Wednesday, June 2, 2010

Warlord Wednesday: Holocaust

Let's re-enter the lost world with another installment of my issue by issue examination of DC Comic's Warlord, the earlier installments of which can be found here...

Warlord (vol. 1) #15 (October-November 1978)

Written and Pencilled by Mike Grell; Inked by Joe Rubenstein

Synopsis: Morgan, Machiste, and Mariah are travelling through the forest of Ebondar, nearing the end of their journey to Shamballah. Morgan climbs a tree to see if he can find out how close they are. From the high branches, he sees glittering Shamballah not too far off in the distance--where his mate Tara awaits.

While Morgan dreams of being reunited with his wife, Mariah doesn't share his excitement at the nearness of the journey's end. Machiste knows that she's in love with Morgan, and knows as well as she that that's futile. Machiste hints at his feelings for her. Mariah appreciates his concern, but either doesn't grasp his meaning, or is too caught up in her own unrequited feelings to truly respond.

Meanwhile, Morgan has a branch shot out from under him by a energy blast from the city. Morgan's descent is quicker than he intended, but he manages to keep himself from falling to his death. The three hear voices approaching through the forest, and Morgan, fearing a war party, suggests they hide up in the trees. From that vantage point they see not a war party, but refugees.

The three descend to find out what's happened. They're told that a demon now dwells in Shamballah and wrecks destruction. The king himself has perished. Morgan asks after Tara, and finds that she still lives. She remains in the city, never having given up hope that the Warlord would come to the rescue. With that news, Morgan races into the city to do just that, with Machiste and Mariah trying to keep up.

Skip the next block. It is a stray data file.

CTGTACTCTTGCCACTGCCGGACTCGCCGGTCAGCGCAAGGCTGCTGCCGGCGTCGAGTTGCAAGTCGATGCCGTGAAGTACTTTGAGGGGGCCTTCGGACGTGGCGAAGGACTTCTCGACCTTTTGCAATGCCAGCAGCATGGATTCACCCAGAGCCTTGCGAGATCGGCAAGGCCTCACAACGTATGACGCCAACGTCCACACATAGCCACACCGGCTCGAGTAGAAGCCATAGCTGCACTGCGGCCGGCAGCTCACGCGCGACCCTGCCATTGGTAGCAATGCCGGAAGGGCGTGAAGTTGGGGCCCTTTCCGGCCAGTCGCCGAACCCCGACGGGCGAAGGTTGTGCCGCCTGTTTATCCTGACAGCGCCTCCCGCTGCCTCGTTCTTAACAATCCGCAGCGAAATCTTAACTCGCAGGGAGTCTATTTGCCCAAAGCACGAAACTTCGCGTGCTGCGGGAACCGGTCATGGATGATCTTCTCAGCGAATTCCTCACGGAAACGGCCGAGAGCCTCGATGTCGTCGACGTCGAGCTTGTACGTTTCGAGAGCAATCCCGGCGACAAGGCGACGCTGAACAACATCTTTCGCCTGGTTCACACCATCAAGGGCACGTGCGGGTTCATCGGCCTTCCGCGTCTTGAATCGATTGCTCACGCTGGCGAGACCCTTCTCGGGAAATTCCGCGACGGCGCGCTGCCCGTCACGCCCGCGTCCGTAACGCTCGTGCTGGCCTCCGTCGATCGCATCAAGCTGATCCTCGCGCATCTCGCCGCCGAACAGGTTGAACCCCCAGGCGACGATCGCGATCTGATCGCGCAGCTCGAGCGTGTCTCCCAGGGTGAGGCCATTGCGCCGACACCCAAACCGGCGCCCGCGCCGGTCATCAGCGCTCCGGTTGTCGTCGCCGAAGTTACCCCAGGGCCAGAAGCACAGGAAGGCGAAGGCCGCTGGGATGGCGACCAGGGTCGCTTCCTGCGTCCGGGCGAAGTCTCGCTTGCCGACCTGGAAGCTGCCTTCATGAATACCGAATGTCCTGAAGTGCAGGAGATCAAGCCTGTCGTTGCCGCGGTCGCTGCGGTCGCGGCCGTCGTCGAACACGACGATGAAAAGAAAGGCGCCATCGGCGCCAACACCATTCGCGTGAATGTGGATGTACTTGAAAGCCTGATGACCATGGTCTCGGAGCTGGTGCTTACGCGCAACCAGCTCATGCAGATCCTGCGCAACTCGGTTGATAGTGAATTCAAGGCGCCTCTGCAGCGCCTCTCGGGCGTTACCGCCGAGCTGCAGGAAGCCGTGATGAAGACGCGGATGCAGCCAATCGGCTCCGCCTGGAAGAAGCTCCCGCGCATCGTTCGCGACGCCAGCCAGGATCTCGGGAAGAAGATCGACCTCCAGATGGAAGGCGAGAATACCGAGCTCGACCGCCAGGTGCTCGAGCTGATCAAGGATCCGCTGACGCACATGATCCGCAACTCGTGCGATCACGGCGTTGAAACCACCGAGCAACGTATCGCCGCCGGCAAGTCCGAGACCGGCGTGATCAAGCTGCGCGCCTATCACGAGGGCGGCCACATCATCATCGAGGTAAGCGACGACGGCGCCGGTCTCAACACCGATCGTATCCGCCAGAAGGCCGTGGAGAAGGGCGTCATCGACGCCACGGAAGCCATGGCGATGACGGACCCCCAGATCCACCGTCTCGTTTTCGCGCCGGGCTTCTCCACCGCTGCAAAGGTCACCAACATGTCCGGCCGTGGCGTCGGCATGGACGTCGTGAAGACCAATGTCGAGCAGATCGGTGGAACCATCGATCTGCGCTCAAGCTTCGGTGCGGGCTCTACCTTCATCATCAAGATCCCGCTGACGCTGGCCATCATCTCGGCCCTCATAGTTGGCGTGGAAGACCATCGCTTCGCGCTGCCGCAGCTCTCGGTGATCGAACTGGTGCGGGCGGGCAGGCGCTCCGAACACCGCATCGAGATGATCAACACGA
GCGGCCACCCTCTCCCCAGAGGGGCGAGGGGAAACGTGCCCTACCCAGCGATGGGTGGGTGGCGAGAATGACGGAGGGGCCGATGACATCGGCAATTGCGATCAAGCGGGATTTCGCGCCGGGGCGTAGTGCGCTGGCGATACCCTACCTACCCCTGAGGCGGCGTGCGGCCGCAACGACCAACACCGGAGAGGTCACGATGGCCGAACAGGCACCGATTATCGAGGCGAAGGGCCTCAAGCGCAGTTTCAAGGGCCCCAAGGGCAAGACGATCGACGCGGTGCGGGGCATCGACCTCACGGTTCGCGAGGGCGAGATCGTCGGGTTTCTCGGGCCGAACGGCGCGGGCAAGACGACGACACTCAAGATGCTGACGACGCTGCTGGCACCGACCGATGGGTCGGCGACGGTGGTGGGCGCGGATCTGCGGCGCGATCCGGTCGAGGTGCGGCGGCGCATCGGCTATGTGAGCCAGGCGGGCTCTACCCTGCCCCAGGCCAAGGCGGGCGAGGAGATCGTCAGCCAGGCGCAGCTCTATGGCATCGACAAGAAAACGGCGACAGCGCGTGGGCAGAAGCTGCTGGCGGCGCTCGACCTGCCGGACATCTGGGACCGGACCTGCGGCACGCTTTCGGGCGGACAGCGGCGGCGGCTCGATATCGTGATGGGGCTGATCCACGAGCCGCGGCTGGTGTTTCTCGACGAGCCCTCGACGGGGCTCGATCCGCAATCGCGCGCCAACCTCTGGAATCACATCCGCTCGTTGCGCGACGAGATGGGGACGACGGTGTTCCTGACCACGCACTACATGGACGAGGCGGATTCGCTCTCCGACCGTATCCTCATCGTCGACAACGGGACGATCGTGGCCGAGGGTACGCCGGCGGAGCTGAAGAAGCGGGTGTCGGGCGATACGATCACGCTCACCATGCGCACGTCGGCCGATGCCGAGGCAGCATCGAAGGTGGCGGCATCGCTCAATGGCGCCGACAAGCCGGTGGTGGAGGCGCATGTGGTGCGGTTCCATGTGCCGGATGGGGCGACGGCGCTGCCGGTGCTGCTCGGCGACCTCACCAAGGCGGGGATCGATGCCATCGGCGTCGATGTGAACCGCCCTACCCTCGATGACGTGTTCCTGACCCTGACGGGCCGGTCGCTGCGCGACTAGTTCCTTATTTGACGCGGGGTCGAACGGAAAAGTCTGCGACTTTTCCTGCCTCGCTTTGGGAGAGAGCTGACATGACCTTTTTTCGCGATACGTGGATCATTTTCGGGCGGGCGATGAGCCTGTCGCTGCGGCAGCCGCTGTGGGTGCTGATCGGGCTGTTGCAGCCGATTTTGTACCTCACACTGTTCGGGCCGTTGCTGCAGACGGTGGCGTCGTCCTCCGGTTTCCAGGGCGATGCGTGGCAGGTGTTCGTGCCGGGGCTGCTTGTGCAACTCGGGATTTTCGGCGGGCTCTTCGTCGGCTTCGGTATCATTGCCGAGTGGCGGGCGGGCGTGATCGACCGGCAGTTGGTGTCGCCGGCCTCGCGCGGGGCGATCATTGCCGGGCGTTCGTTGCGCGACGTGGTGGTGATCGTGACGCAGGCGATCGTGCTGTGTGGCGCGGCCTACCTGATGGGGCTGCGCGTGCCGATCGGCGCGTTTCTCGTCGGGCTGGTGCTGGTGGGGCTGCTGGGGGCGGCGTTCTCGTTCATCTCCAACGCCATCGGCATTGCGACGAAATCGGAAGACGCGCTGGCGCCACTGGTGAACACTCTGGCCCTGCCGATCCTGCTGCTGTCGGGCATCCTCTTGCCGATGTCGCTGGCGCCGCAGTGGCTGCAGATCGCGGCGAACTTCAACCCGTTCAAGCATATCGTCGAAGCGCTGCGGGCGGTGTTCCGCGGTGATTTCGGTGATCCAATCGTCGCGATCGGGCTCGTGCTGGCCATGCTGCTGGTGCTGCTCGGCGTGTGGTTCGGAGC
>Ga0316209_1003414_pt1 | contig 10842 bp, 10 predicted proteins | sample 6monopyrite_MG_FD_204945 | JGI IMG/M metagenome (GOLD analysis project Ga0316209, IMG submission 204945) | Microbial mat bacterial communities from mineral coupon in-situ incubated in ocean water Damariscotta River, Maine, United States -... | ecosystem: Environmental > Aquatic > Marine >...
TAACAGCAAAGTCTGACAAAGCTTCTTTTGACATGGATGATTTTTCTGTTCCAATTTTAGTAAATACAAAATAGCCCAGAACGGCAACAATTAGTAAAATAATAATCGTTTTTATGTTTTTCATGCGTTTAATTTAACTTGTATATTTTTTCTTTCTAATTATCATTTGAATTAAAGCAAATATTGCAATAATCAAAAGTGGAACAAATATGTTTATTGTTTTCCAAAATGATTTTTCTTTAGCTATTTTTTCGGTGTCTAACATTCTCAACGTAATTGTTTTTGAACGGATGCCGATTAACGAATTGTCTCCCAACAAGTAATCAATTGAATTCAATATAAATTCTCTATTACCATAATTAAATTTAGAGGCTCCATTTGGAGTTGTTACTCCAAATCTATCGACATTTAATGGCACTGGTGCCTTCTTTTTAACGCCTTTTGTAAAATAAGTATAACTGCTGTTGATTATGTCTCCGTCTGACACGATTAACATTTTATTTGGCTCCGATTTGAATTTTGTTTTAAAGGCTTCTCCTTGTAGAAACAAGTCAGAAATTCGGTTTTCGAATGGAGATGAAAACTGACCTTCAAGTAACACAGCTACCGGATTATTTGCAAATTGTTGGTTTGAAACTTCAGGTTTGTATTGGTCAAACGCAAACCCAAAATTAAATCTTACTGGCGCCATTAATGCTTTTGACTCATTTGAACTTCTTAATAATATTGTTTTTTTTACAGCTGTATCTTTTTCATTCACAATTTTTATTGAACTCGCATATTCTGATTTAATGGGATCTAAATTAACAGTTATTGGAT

They find Tara in the palace. She cries as she tells Morgan of how she waited for him to return, and how she never gave up hope. And then she decks him. She accuses him of doing his best to forget her, since he's showed up in the company of a "red-haired hussy." Mariah takes offense at that, and runs forward to defend her self--sword drawn.

Tara meets Mariah's blade with her own, and...Catfight! It goes on for a bit, before Morgan intervenes, pushing Mariah aside somewhat roughly, and declaring his undying love for Tara. As he and Tara embrace, Mariah, heartbroken, flees the room. Morgan is nonplussed.  Machiste calls him a fool before running after Mariah. Morgan suddenly realizes what he's been too blind to see this whole time, but doesn't have much time to reflect as bolts of energy rip through the palace floor.

Morgan suggests they leave, but Tara says there's a reason why they can't go. The attack over for the moment, she takes him to an adjacent room and shows him their infant son! As the grandson of the king, he is heir to the thrown of Shamballah. The city's now-scattered people will rally around him when the crisis is over. But first they have to survive--which is far from assured, as energy bolts begin flying again.

As the energy seems to be coming from the city itself, Morgan asks Tara to lead him to the lower levels. The two leave their son in the care of a servant, and search out a way below. After passing through the lowest levels of the palace and into a natural cavern with an underground river, they enter a thoroughly man-made underground complex--one full of a massive computer core like the one they saw at the subshuttle station, though this one is grander.